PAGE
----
The panel probing the upshots of trawling ban during the southwest monsoon will cast its net wide.
Apart from studying the impact of the 47-day break, the panel will also look at a bag of options to conserve marine wealth.
K. Sunil Mohammed, the scientist member of the committee and head of the Molluscan Fisheries Division at the Central Marine Fisheries Research Institute (CMFRI), told The Hindu that monsoon ban alone would not help conserve Kerala’s marine fisheries resources. Though a number of regulations exist, most of them were not effectively enforced. The ban, which had been in place for a quarter century, was a major resource management tool, but more measures were must for the sustainable development of fish resources.
The panel, headed by additional director of the Fisheries Department Saira Banu, was set up following a demand from the fishing sector for a study on the impact of the annual 47-day holiday on trawling. The committee is currently collecting the views of all stakeholders in the fishing industry. It has already held two sittings at Kochi and Thiruvananthapuram, and one more would be held at Kozhikode.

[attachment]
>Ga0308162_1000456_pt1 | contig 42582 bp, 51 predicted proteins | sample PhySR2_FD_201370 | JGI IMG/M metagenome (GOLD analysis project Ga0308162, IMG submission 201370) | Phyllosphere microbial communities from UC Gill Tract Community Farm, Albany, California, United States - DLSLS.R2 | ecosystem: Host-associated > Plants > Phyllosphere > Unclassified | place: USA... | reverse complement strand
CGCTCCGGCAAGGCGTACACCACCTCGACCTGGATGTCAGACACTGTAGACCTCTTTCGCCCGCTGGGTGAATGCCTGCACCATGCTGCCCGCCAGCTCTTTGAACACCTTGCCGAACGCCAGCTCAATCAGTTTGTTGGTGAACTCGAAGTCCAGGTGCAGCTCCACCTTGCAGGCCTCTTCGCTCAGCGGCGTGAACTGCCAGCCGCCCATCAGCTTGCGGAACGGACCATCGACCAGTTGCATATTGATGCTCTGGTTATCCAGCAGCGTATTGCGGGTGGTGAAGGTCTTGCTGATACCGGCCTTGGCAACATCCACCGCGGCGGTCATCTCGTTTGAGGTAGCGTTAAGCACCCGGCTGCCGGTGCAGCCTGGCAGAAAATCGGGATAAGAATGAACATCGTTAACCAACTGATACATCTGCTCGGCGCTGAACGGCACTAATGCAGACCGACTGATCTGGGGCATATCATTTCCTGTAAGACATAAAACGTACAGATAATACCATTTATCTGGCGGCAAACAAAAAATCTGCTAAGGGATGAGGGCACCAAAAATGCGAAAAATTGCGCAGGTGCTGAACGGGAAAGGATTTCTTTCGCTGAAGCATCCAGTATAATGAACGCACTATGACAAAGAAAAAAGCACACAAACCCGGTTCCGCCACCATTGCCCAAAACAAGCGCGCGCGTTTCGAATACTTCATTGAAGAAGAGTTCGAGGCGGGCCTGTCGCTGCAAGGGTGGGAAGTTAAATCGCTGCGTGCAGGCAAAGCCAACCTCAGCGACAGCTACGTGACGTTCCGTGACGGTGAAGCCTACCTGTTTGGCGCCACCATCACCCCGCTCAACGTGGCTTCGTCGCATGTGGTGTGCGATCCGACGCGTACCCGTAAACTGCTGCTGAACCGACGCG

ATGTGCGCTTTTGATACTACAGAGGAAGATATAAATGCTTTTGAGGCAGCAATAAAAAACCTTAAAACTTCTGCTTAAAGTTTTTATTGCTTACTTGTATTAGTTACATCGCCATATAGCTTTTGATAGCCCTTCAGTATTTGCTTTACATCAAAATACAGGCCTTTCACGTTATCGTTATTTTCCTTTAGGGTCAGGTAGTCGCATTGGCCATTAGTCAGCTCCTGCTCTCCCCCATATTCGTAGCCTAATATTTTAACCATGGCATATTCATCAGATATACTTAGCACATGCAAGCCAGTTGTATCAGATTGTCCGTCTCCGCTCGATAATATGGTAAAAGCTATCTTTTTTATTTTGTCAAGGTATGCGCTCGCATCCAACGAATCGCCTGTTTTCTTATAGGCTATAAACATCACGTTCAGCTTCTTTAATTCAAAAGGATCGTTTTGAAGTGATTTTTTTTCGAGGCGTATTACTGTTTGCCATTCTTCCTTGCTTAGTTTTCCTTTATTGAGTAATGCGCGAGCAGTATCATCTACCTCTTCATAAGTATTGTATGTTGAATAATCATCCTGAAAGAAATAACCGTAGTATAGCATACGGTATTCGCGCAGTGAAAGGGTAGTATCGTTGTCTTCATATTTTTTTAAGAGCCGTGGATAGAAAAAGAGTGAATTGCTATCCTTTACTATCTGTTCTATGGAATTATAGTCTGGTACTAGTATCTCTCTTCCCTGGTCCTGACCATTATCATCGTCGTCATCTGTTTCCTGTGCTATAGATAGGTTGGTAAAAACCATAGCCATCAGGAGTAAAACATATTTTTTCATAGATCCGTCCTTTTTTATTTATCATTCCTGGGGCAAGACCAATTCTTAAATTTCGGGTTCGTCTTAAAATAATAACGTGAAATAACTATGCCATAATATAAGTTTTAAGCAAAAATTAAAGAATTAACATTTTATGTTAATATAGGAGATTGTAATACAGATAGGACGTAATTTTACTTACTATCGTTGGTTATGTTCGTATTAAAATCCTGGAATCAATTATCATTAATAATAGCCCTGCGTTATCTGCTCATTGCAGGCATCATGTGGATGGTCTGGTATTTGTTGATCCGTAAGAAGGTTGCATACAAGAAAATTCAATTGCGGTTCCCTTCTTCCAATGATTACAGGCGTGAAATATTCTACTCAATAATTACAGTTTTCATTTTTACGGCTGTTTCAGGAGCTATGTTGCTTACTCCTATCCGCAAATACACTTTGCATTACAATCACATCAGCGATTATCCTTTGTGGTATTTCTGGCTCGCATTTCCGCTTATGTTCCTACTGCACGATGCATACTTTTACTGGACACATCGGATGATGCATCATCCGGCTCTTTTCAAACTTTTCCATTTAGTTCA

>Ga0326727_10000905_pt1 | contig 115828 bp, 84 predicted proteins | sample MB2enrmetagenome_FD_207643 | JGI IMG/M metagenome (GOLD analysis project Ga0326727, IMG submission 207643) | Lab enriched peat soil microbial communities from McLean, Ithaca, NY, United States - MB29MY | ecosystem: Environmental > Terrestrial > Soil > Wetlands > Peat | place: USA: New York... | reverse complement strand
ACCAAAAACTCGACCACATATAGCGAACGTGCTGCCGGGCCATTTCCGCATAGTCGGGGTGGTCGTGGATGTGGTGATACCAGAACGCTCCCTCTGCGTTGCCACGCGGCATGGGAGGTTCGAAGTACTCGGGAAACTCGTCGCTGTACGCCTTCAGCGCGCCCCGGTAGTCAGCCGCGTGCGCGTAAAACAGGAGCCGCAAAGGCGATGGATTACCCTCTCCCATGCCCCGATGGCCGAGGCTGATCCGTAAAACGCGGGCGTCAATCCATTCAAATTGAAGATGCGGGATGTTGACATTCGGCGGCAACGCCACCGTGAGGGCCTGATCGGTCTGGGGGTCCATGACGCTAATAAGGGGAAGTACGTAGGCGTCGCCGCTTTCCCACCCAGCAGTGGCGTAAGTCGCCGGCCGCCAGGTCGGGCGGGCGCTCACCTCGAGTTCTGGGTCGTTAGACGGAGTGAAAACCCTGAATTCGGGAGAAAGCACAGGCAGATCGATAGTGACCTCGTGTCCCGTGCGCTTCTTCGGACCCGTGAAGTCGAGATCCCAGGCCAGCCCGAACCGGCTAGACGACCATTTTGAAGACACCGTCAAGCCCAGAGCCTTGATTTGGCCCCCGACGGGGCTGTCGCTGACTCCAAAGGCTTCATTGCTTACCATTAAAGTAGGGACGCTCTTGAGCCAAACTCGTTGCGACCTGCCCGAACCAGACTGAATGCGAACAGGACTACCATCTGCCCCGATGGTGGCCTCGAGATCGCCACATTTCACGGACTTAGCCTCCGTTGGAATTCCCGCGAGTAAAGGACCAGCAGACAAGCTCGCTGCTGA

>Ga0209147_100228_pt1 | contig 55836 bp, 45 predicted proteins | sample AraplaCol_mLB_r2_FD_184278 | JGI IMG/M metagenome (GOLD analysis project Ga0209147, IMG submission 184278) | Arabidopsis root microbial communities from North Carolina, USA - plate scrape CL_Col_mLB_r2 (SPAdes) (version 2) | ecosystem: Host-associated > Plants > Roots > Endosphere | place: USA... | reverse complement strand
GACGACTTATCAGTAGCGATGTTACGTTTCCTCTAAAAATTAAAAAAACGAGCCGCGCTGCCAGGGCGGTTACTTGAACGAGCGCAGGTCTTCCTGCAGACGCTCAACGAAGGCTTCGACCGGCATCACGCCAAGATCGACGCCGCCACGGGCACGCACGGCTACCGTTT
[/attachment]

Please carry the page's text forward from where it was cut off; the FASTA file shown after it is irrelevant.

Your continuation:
The panel has handed out a detailed questionnaire which covers a range of issues, including “the effectiveness or otherwise of the monsoon ban, the need to regulate other fishing gears, the size and capacity of machines used, etc,” he said. It also sought views on whether the ban period should be stretched beyond 47 days, whether the ban period should be moved to some other months, whether the limits of Kerala’s territorial waters should be extended beyond the current 12 nautical miles and also on the welfare measures offered to fishers during the ban period.
Mr. Mohammed, who is one of the four scientists on the panel, said there was an overwhelming opinion that trawling ban should continue. The fish workers have called for more curbs on fishing practices.
Mr. Mohammed said trawling ban was now a reality both on the east and the west coasts of the country. On the west coast—from Gujarat to Kerala—it was uniform from June 15 to July 31. On the east coast, the ban takes effect from April 15 and lasts until May 31. In the past, fishermen in Gujarat voluntarily stayed off fishing for three months during the Southwest monsoon.